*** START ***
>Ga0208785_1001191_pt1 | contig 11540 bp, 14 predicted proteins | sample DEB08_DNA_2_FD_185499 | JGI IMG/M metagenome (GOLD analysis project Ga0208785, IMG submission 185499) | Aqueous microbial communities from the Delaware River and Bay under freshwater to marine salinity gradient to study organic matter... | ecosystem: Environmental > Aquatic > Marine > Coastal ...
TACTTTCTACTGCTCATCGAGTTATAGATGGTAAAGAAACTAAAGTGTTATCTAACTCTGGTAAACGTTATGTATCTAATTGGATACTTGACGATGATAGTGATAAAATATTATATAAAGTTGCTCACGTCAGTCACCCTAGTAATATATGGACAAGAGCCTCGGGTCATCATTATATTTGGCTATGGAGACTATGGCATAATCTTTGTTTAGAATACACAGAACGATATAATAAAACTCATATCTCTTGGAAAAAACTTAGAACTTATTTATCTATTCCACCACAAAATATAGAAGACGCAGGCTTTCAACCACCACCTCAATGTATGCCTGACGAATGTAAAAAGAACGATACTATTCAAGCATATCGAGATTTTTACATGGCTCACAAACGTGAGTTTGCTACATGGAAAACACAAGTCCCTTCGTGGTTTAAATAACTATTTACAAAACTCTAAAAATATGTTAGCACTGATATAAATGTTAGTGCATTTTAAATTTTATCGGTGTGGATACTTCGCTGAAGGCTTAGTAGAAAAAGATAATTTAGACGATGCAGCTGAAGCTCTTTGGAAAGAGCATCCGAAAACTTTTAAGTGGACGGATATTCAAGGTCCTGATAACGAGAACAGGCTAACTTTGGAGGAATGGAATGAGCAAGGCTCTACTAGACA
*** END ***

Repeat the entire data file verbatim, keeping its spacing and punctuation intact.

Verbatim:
>Ga0208785_1001191_pt1 | contig 11540 bp, 14 predicted proteins | sample DEB08_DNA_2_FD_185499 | JGI IMG/M metagenome (GOLD analysis project Ga0208785, IMG submission 185499) | Aqueous microbial communities from the Delaware River and Bay under freshwater to marine salinity gradient to study organic matter... | ecosystem: Environmental > Aquatic > Marine > Coastal ...
TACTTTCTACTGCTCATCGAGTTATAGATGGTAAAGAAACTAAAGTGTTATCTAACTCTGGTAAACGTTATGTATCTAATTGGATACTTGACGATGATAGTGATAAAATATTATATAAAGTTGCTCACGTCAGTCACCCTAGTAATATATGGACAAGAGCCTCGGGTCATCATTATATTTGGCTATGGAGACTATGGCATAATCTTTGTTTAGAATACACAGAACGATATAATAAAACTCATATCTCTTGGAAAAAACTTAGAACTTATTTATCTATTCCACCACAAAATATAGAAGACGCAGGCTTTCAACCACCACCTCAATGTATGCCTGACGAATGTAAAAAGAACGATACTATTCAAGCATATCGAGATTTTTACATGGCTCACAAACGTGAGTTTGCTACATGGAAAACACAAGTCCCTTCGTGGTTTAAATAACTATTTACAAAACTCTAAAAATATGTTAGCACTGATATAAATGTTAGTGCATTTTAAATTTTATCGGTGTGGATACTTCGCTGAAGGCTTAGTAGAAAAAGATAATTTAGACGATGCAGCTGAAGCTCTTTGGAAAGAGCATCCGAAAACTTTTAAGTGGACGGATATTCAAGGTCCTGATAACGAGAACAGGCTAACTTTGGAGGAATGGAATGAGCAAGGCTCTACTAGACA